Merida - The Best Preserved Roman Capital City of the Iberian Peninsula

Merida - The Best Preserved Roman Capital City of the Iberian Peninsula

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My first time in the region of Spain called Extremadura needed to be somewhere special, and what better place than the Roman capital of the province of Hispania Lvsitania and one of three Roman capitals of the Iberian peninsula. Merida is a small charming town, its center only 15 minutes from the perimeters of the city, in which the foundation the current city sites on is made up of the remains of a large Roman city called Emerita Augusta.

Merida may be the capital of Exdremedura but this is a much smaller city compared to any of the other regional capitals of Spain. The cities size is a luxury and there are many apartments, apartments with full kitchens, to book making the city comfortable to visit. The city does not offer a unique Spanish culture, instead just a “generic” Spanish framework you will find across Spain, but instead you will find well-preserved/reconstructed Roman, Muslim, and medieval architecture and art.

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The Roman art museum will provide a great deal of insight into the city that once was while also showcasing replicas and real artifacts that were found during excavation. While the museum would be a great place to start, it is free Saturday afternoon and Sunday morning and cooled so it may be best to visit midway if traveling in the summer. There is a prehistoric museum but this is honestly only worth it if you happen to pass in front of it.

Besides the museum one should visit all the archeological sites scattered across the city; Roman theater, Roman bridge, the medieval bridge, Amphitheater, Temple of Diana, Alcazaba, Roman Circus, Roman House of Mitreo, Ttrajan Arch, Basilica of Santa Eulalia with its catacombs, and the porch of the Roman Municipal Forum building. Each one goes in great detail into the history, culture, and the way they lived in their respective times. All of these places are worth seeing and within walking distance.

The aqueducts are worth visiting especially before sunset when the soft golden light hits the tops of the pillars. They are impressively large and you can get right up to them and touch these historical relics of a momentous civilization.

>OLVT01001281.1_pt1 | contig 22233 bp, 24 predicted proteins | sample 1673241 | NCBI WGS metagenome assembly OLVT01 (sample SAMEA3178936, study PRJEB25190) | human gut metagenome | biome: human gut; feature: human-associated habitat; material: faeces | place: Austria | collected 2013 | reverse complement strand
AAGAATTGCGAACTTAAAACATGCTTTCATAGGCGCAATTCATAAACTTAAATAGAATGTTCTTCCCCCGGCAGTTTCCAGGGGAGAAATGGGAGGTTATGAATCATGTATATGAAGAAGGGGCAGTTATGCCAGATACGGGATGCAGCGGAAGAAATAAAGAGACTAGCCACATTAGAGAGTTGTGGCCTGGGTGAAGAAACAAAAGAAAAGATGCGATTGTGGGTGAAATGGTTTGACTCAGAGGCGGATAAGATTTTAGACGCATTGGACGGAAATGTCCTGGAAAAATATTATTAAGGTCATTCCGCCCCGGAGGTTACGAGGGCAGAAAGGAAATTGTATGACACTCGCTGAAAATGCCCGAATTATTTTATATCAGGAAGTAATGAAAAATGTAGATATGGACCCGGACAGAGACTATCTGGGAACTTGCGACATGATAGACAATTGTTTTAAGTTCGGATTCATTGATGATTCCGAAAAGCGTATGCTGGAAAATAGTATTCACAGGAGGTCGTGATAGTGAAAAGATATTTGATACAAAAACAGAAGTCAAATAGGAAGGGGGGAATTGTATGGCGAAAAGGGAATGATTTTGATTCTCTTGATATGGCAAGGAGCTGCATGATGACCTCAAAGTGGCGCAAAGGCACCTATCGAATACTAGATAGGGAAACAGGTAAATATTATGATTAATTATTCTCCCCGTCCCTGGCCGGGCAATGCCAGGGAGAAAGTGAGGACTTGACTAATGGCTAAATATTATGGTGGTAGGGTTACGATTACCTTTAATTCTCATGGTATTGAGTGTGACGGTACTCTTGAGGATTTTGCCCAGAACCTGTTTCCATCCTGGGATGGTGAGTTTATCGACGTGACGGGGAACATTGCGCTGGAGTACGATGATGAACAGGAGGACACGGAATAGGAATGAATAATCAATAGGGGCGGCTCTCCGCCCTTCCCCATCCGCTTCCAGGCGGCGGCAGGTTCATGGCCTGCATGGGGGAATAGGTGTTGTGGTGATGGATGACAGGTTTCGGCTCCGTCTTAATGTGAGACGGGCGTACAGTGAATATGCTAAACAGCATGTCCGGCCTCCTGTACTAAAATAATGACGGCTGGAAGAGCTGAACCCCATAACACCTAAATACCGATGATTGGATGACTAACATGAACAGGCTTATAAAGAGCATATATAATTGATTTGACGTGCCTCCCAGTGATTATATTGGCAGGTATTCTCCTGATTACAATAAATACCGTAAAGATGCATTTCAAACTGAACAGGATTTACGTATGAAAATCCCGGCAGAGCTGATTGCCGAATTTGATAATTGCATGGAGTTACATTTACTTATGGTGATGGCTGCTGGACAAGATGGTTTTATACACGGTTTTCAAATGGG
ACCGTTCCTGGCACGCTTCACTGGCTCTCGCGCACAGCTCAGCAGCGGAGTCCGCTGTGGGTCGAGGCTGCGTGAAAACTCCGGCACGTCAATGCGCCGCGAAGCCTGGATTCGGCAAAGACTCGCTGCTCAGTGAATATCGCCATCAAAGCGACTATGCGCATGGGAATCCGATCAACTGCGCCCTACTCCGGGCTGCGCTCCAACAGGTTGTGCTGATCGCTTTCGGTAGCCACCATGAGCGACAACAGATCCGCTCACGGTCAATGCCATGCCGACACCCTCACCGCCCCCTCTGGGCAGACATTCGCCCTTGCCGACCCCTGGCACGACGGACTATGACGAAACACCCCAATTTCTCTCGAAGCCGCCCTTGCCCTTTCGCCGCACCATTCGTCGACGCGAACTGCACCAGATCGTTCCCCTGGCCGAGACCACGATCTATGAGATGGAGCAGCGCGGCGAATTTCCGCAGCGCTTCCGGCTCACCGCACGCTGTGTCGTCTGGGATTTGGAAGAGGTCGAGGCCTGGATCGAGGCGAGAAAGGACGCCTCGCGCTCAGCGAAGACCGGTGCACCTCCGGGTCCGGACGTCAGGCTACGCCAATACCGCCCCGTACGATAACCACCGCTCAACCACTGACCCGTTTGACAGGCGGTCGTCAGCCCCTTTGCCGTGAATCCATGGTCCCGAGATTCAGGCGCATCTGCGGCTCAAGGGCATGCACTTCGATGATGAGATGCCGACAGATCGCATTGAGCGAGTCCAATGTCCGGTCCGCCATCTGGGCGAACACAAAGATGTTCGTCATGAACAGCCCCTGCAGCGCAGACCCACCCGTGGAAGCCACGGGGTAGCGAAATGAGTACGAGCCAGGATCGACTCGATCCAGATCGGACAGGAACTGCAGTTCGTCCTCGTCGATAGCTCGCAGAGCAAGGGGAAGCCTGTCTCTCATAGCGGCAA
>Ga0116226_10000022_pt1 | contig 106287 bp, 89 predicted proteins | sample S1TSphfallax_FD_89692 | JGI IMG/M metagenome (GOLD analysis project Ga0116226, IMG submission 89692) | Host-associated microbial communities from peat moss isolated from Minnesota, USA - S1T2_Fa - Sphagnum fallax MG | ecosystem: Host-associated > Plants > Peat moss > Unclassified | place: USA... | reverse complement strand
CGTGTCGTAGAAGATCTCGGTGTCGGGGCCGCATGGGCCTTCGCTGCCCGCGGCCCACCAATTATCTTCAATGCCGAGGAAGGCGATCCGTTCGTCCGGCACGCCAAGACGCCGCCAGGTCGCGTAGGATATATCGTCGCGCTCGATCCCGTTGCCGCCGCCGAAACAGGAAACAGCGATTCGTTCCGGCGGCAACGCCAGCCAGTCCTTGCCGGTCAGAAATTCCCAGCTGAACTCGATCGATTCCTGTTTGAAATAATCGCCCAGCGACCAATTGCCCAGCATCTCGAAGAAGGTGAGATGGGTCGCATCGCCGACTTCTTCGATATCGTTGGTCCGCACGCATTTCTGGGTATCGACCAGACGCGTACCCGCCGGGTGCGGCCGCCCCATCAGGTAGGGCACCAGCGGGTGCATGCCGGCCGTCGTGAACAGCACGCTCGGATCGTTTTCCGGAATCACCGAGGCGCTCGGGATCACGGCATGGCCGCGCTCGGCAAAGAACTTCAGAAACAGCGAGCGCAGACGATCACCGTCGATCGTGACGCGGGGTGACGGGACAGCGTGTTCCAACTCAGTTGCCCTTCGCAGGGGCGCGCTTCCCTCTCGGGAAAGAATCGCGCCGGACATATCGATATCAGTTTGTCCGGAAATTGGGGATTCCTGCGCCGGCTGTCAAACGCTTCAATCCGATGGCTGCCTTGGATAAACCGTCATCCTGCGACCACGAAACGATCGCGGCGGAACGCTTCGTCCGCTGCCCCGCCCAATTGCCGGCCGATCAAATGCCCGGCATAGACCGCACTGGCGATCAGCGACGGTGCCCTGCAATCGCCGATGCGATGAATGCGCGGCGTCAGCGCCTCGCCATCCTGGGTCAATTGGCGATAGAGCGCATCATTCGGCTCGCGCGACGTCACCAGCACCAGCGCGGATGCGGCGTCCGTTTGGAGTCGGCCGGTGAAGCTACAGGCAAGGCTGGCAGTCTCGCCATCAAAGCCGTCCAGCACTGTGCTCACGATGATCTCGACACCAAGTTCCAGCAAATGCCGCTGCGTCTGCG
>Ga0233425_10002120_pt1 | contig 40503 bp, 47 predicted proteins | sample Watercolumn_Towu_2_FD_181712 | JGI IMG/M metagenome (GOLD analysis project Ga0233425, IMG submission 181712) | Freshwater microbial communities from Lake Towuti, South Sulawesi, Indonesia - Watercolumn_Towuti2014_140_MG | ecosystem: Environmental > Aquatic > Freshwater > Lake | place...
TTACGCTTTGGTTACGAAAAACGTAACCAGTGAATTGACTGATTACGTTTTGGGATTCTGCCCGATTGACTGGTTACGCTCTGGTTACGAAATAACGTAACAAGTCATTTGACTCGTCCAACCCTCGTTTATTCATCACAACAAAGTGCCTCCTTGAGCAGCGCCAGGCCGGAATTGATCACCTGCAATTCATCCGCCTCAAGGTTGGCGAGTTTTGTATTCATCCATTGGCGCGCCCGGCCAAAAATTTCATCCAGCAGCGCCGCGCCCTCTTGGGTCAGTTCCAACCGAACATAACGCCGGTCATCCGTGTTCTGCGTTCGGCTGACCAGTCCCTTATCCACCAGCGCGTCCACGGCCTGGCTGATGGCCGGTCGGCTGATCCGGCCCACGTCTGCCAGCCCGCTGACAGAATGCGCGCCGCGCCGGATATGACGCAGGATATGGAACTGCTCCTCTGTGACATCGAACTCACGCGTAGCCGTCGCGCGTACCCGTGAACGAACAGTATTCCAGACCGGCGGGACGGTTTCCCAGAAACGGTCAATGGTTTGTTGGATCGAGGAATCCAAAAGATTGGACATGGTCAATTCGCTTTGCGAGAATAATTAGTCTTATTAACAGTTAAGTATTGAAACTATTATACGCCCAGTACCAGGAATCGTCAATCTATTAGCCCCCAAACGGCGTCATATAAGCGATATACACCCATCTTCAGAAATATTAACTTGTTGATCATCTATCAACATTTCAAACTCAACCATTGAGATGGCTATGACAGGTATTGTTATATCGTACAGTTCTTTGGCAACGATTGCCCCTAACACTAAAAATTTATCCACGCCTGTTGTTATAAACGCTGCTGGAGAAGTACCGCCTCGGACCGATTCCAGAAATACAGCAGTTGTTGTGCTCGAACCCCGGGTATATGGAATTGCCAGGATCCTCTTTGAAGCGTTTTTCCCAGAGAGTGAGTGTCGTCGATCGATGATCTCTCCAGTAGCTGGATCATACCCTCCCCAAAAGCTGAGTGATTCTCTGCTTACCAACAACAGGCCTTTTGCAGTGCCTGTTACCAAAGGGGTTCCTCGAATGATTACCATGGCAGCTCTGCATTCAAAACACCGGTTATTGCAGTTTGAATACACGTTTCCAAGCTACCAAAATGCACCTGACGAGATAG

The Amphitheater and theater sit next to the museums and are quite large. These two structures alone are a spectacle and worth visiting the city alone, but in addition to these are the roman circus, where chariot races were held, which is the best preserved roman circus in the world. The sheer number of Roman architectures is impressive.

Visiting all the museums and monuments is not as expensive as you would think. One ticket will give you access to every roman monument in Merida for the whole week. Even the apartments are quite affordable.

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This city has the largest set of Roman structures I have seen in the Iberian peninsula, but that is really it to the city. Yes, this is a very impressive collection of monuments from one of the greatest civilizations that ever lived, but if you take away these landmarks the town is just a normal small town in Spain. The Extremadura area has yet to surprise me with much of anything else. While I say this I need to clarify that I do not regret coming to Merida, was happy to go out of my way to see it, and would absolutely recommend to anyone.

If you are a fan of the ancient Roman civilization and you are in Spain than I suggest you make Merida one of your next destination. Visiting this city would go well with visiting Conimbriga, Portugal.

Hacking travel: how to get the cheapest tickets part 2

Hacking travel: how to get the cheapest tickets part 2

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